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Celebrating the Gulf with Shrimp and Corn Chowder

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Some of my fondest childhood food memories involve shrimp and crab boils.  What an amazing creation – food that you not only got to eat with your hands, but you get to be as messy as you want.  Glorious!

I was so disappointed when I had to miss the Gulf Coast Disaster Relief Benefit at the Hotel San Jose last week; a giant shrimp boil with great music, all to benefit the victims of the gulf oil spill.   To lend moral support, I decided to make a shrimp and corn chowder for family dinner Saturday night.

Saturday morning I shopped at the Cedar Park Farmers Market with my friend Beth Ann and was delighted to find a seafood vendor at the market.  Originally I had only planned to buy shrimp, but they also had blue crabs from Kemah and I couldn’t pass up the chance to add them to to the mix.

I was pleased that I was able to buy everything except the garnishes – avocado, cilantro and lime – from the farmers market or my Farmhouse Delivery box.  I was even able to use the shrimp stock I made from the shrimp shells I saved from a dinner earlier this year.  I felt like I was doing my part to stretch my little piece of the Gulf even further.

Gulf Shrimp & Blue Crab Meat

I researched a number of chowder recipes and most called for one to two cups of heavy cream.  We are trying to substitute fat wherever we can in our family so I decided to experiment a little.  I used a cup of milk and then made a puree from some canned corn that I had leftover from the food bank challenge.  The puree helped thicken the soup.  Adding the crab gave it some additional lusciousness that would have been missing without the cream.  If you don’t want to go to all that trouble, use cream instead.

The chowder turned out to be a great way to celebrate our Gulf Coast seafood traditions.  If you are concerned about the future of the Gulf and all of those who have depended on it for their livelihood, I highly recommend reviewing the new booklet from the Renewing America’s Food Traditions alliance to learn more about the effects of the spill on our wildlife and future.  If you’d rather have a hard copy, I picked one up at the Downtown Farmers Market.

See you at the seafood stand!

Shrimp & Corn Chowder

Gulf Shrimp & Corn Chowder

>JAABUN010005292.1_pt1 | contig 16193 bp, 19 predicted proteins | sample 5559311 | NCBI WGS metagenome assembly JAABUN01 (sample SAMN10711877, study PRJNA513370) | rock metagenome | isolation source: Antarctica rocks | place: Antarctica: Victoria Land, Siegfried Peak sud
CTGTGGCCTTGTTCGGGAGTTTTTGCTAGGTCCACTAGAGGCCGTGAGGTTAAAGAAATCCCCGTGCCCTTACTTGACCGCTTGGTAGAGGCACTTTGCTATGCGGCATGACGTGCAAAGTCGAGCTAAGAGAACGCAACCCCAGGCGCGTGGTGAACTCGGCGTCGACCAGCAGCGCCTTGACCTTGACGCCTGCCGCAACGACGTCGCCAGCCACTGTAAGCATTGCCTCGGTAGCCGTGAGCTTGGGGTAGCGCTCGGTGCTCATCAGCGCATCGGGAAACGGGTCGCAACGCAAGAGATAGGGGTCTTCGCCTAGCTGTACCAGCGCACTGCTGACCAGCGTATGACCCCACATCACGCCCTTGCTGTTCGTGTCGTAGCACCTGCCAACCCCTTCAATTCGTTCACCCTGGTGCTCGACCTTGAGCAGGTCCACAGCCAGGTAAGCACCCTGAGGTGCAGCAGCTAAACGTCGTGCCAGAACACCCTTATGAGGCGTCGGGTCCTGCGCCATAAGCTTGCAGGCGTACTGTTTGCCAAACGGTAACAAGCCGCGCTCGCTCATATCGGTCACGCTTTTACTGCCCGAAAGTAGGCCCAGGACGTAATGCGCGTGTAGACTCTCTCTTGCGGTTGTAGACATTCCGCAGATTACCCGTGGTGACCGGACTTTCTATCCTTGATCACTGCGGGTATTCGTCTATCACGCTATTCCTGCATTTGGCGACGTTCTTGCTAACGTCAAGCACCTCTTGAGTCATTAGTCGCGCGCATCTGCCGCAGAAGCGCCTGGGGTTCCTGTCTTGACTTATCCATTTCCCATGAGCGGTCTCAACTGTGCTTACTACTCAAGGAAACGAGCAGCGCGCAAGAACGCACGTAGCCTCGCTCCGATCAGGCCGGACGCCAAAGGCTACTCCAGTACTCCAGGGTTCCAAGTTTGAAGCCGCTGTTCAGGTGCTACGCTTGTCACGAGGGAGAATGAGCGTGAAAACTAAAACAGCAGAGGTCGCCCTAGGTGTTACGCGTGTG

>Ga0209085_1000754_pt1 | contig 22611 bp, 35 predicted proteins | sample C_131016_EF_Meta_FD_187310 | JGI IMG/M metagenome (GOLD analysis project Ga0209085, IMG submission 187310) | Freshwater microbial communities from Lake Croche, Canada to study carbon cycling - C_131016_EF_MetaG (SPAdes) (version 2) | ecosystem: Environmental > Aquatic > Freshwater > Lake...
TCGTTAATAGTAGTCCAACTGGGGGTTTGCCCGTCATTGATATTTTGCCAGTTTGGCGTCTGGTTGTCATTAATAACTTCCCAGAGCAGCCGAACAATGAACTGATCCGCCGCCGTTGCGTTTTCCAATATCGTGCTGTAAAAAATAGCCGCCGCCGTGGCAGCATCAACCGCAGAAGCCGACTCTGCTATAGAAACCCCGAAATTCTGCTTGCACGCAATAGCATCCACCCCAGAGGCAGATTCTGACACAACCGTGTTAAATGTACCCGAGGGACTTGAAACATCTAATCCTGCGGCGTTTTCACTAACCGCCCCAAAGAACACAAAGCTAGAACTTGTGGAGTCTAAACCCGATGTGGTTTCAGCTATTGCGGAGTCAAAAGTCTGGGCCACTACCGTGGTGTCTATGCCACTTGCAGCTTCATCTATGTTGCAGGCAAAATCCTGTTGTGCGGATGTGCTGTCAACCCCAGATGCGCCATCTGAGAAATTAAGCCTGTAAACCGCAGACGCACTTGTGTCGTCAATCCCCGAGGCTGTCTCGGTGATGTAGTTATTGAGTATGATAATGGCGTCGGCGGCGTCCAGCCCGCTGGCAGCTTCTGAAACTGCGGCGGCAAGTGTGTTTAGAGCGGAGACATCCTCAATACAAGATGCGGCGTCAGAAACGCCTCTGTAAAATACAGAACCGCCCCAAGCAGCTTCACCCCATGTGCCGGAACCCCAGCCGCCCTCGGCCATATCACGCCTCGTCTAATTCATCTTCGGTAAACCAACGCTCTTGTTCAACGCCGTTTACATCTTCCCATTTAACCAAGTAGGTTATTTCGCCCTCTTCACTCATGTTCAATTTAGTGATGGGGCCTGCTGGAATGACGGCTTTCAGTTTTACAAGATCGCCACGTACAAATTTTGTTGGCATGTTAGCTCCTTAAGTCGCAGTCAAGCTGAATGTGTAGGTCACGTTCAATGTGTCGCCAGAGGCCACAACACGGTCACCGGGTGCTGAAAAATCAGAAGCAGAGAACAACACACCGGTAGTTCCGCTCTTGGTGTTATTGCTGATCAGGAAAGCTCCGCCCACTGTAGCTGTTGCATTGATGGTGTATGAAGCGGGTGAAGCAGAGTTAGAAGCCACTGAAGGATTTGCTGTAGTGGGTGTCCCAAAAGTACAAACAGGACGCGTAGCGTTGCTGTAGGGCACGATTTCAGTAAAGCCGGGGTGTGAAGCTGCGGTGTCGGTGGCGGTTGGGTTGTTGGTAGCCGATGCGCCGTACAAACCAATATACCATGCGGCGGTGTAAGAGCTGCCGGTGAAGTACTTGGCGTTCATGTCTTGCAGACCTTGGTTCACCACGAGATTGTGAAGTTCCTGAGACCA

2 tbsps butter

1 onion, peeled and chopped
2 large poblanos, roasted, peeled, seeded and chopped
2 ears of corn, kernels removed
1 lb new potatoes, cut into quarters (or 1/8 depending if they are large)
3 cups broth, I used shrimp but you could use chicken
1 can corn, processed in food processor with 1/2 cup of liquid
1 tbsp salt
1 cup milk
2 lbs shrimp peeled and deveined – chopped
2 lbs crabs boiled, meat removed
1 avocado, sliced
a handful of cilantro, chopped
1 lime, sliced for garnish

Melt the butter over medium heat in a large pot.  Add the onions and poblanos and sauté until tender, about 5 minutes.

Stir in the corn kernels, potato, pureed corn, 1 tbsp salt and the broth.  Cook for about 10 minutes, until the flavors begin to meld.

Lower the heat, add the milk and cook for another five minutes.

Add the shrimp and cook another five minutes or until the shrimp are cooked through.

Ladle the soup into a bowl and top with a small handful of crab and a slice of avocado.  Serve with cilantro and lime as garnish.

Note:  If crab meat is not easily available or affordable, you could substitute a few of grilled shrimp as a topper for the chowder.  I suggest grilling them in their shells and then removing the shell before you serve to make it easier for your guests to enjoy the dish.

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A Piping Bowl of Spring: Lettuce & Asparagus Soup

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Until I ate grilled Romaine at Odd Duck Farm to Trailer a few months ago, I don’t think I’d ever had cooked lettuce before. I always think of lettuce as a salad base and I was surprised how much flavor the cooked lettuce had.  I was intrigued.

Shortly after that meal, I saw a recipe for lettuce soup.  I simultaneously thought “that sounds weird” and “I have to try and make that.” Then, this weekend Mark Bittman of the New York Times ran a lettuce soup recipe.  Coincidence?  I think not.